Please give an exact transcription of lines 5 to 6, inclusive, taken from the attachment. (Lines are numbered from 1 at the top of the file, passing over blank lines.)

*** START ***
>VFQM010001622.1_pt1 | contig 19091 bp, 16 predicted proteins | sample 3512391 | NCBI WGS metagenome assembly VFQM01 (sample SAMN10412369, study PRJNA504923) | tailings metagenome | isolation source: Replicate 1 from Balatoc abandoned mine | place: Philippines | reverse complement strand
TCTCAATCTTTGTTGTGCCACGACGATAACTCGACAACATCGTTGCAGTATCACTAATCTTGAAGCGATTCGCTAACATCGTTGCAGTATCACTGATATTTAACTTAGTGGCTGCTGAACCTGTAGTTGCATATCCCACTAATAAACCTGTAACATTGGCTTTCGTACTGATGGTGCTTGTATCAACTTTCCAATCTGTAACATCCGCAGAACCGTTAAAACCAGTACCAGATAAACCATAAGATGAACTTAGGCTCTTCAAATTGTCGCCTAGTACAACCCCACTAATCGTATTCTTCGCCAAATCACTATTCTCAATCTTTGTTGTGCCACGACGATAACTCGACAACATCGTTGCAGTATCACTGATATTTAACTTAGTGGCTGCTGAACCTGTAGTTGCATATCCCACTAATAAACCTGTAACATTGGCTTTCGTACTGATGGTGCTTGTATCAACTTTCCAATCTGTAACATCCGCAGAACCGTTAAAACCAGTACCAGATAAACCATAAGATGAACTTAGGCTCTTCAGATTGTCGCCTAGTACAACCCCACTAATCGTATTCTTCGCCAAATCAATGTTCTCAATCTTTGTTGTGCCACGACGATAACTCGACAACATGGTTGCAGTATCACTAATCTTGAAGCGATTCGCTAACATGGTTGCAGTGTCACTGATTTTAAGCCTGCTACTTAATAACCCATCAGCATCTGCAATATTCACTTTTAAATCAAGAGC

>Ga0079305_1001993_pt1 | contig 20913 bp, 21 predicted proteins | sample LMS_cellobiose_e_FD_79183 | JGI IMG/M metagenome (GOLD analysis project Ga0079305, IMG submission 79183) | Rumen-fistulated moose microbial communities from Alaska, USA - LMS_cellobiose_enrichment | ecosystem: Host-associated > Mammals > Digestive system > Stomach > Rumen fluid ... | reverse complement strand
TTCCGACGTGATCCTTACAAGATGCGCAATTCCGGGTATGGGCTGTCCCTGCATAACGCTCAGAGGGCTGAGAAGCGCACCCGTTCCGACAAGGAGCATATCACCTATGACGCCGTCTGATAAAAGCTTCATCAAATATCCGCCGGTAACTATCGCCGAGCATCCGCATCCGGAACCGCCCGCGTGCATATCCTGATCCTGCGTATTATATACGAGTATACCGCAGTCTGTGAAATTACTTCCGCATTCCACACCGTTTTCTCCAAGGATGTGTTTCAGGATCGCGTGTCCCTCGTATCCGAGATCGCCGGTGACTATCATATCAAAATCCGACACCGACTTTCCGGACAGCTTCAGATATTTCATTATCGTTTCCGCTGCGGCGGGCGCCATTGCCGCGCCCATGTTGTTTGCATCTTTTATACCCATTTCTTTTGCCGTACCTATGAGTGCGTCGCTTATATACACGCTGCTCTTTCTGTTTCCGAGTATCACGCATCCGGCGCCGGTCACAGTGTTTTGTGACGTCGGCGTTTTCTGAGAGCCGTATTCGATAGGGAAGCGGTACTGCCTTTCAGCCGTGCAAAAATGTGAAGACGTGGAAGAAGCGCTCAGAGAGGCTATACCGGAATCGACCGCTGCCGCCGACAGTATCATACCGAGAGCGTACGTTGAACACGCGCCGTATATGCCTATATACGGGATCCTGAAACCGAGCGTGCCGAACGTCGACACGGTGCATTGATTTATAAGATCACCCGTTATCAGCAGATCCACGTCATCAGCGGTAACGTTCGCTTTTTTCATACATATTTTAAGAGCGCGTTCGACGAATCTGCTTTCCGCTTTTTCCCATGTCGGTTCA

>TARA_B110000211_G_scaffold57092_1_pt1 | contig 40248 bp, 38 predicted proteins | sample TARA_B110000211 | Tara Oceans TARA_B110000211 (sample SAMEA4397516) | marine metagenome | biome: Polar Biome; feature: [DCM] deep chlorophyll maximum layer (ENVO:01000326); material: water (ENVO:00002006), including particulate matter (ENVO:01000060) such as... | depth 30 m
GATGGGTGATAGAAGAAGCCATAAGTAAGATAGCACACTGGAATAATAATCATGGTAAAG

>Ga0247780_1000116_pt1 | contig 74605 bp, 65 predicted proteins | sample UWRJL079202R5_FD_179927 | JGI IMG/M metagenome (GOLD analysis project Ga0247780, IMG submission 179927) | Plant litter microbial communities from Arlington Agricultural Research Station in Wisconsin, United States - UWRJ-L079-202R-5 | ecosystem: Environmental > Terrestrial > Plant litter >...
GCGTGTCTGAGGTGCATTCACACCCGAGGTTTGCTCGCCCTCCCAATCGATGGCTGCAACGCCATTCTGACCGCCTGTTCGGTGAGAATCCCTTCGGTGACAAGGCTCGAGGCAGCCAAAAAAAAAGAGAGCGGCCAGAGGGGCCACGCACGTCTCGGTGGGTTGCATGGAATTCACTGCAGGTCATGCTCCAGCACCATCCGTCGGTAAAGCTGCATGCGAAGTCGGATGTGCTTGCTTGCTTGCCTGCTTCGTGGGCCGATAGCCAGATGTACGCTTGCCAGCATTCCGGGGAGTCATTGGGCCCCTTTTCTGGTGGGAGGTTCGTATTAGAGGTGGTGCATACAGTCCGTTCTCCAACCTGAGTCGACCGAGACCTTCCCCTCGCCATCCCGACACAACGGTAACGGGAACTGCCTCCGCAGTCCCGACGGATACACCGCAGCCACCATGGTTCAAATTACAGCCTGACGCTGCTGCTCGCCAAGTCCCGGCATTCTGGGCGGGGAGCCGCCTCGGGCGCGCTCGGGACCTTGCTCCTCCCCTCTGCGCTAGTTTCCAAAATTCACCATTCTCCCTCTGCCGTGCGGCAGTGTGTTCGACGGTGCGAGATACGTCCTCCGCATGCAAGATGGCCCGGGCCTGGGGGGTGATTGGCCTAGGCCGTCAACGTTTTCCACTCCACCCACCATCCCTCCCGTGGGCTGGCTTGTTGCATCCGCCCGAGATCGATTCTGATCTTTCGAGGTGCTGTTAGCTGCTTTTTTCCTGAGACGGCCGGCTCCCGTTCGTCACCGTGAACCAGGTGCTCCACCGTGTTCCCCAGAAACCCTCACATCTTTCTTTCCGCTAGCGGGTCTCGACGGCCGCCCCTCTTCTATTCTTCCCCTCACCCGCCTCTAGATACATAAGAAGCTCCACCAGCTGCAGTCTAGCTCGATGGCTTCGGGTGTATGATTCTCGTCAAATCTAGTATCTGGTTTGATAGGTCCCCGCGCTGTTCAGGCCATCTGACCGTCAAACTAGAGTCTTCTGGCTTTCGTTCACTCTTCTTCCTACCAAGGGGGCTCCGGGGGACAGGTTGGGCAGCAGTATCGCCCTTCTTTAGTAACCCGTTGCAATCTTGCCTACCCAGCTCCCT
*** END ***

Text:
>TARA_B110000211_G_scaffold57092_1_pt1 | contig 40248 bp, 38 predicted proteins | sample TARA_B110000211 | Tara Oceans TARA_B110000211 (sample SAMEA4397516) | marine metagenome | biome: Polar Biome; feature: [DCM] deep chlorophyll maximum layer (ENVO:01000326); material: water (ENVO:00002006), including particulate matter (ENVO:01000060) such as... | depth 30 m
GATGGGTGATAGAAGAAGCCATAAGTAAGATAGCACACTGGAATAATAATCATGGTAAAG